In the wake of Sri Lanka’s presidential elections this weekend, fear has gripped the North-East. Gotabaya Rajapaksa, the man who engineered the massacres of tens of thousands of Tamils a decade ago, is back in power. This time, he occupies the highest office in the land. The result, though unsurprising, is terrifying.
Despite decades of disillusionment with Sri Lanka’s electoral processes and a clear rejection of Tamil demands by both leading candidates in this election, the spectre of Rajapaksa was enough to drive many Tamils to the ballot box. Tamils and Muslims came out to vote in droves and overwhelmingly voted against a return to a Rajapaksa-led regime. Several districts in the North-East recorded their highest ever voter turnout for a presidential election.
Their efforts were in vain. Indeed, this election illustrates precisely how the political structure of Sri Lanka has enabled a Sinhala ethnocracy since independence. Despite the record Tamil and Muslim turnout, it was not enough to counter Rajapaksa’s widespread popularity amongst the Sinhalese. A self-confessed Sinhala chauvinist, his campaign pledges were clear - increased securitisation, shielding the military from prosecutions and no devolution to Tamils. Though his nearest rival Sajith Premadasa also attempted to burnish his own Sinhala nationalist credentials and pledged to match many of Rajapaksa's promises, such as the strengthening of the military and protecting war criminals, it was not enough. In a contest between two Sinhala nationalists who both share a vision of the island as a Sinhala-Buddhist bastion, it was the candidate with the track record for unleashing a brutal means to achieve it, who triumphed.
In the wake of his victory, it is tempting to mince words but it must be made absolutely clear, Gotabaya Rajapaksa is a war criminal. As Sri Lanka's Secretary of Defence in 2009, he was one of the persons most responsible for the genocide at Mullivaikkal - events he said he watched with “a sense of quiet joy”. This is a man who said hospitals were legitimate targets to be bombed. A man who reportedly ordered executions of Tamils that surrendered and who, in raging outbursts to international media, vowed never to allow an investigation into rights abuses. He is a man who threatened to hang those who testified against him and currently has a US civil court case pending over the torture of Tamils. Just last week, at a Colombo press conference, a witness testified that those who were abducted by Rajapaksa’s white vans were murdered and fed to crocodiles. In many other places around the world, a politician such as Rajapaksa would be on trial. In Sri Lanka, he has been voted to the island’s highest office of state with a resounding majority.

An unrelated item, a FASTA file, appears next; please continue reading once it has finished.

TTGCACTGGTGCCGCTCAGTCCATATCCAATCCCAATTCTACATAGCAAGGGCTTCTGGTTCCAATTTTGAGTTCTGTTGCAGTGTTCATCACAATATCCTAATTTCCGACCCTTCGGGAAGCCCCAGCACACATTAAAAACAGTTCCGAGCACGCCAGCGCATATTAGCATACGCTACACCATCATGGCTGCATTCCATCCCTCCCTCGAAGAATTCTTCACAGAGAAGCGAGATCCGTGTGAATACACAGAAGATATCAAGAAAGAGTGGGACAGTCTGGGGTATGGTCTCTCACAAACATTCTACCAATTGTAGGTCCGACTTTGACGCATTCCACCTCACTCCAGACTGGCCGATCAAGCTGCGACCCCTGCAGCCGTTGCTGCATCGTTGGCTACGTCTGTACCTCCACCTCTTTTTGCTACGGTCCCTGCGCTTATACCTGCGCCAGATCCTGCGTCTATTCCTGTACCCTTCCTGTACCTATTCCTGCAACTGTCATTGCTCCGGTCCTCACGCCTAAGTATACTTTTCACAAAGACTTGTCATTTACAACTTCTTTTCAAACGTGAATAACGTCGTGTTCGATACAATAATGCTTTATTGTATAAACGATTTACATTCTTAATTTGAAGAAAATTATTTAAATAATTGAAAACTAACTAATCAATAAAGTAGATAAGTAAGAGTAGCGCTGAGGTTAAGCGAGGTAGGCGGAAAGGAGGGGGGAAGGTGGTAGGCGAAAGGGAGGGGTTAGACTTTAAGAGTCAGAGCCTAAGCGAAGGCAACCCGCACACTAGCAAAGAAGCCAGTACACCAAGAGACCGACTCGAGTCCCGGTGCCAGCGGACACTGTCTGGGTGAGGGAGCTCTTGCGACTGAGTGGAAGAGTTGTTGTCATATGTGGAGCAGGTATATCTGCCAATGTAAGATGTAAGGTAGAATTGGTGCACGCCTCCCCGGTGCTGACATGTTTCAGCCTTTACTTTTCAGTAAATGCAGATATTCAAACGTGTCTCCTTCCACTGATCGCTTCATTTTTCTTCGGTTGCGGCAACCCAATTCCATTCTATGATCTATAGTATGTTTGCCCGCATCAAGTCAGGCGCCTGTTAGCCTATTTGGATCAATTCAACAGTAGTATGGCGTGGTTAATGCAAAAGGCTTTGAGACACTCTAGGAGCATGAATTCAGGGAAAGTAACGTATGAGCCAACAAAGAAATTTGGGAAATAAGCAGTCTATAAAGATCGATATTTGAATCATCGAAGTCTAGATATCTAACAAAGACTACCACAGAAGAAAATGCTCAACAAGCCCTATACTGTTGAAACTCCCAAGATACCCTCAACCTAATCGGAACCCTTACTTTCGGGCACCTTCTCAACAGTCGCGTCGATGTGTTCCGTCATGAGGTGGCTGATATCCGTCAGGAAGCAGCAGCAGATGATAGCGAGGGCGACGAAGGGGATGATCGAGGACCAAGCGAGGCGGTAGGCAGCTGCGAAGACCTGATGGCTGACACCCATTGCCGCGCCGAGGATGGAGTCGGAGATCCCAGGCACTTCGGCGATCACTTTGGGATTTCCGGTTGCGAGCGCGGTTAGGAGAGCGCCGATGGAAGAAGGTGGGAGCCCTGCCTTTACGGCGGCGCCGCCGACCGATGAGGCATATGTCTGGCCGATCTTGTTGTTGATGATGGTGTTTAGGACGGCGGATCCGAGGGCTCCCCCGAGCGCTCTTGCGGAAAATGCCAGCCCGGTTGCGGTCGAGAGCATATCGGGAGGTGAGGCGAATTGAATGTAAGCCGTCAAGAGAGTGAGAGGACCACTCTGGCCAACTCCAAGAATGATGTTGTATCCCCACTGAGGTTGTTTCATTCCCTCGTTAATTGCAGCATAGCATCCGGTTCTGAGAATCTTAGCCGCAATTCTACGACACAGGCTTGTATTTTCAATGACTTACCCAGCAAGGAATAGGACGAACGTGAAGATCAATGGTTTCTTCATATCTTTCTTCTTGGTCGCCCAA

The widespread support for the Rajapaksa brand of Sinhala chauvinism is not new. Indeed, the Rajapaksas are just one, particularly brash, manifestation of the Sinhala-Buddhist nationalism that has been the central driver of Sri Lanka's politics since independence. The same chauvinism that drove the decades of discrimination and massacres of Tamils leading up to and throughout the armed conflict, drove Sinhala voters to back Rajapaksa at the polls this weekend. It remained unchecked over the last five years and with this victory, Sinhala nationalism has a new lease of life. As Rajapaksa spokesperson Keheliya Rambukwella told VICE media prior to the election, “[Sri Lanka] is a Sinhala Buddhist country, and I don't think one should be ashamed to say that… accept it.”
Within hours of the unofficial election results being declared, Gotabaya, flanked by his brother and former president Mahinda, had already begun laying out their agenda. A statement from the senior Rajapaksa made clear that Tamils and Muslims were firmly in their crosshairs. Worryingly, the North-East has already seen the familiar burst of firecrackers from state-backed paramilitary groups, as they celebrate their own potential return to power. All talk of reconciliation and reform, which had made virtually no progress regardless, has now ceased entirely.
For the North-East, the priority will now be on protecting lives and preventing a worsening of human rights abuses. Those most at risk are the journalists, activists, former cadres, victim communities, and human rights defenders who courageously worked in the little space that opened up over the past 5 years. The future for the island looks deeply troubling and as usual, it will be the Tamils who bear the brunt of it.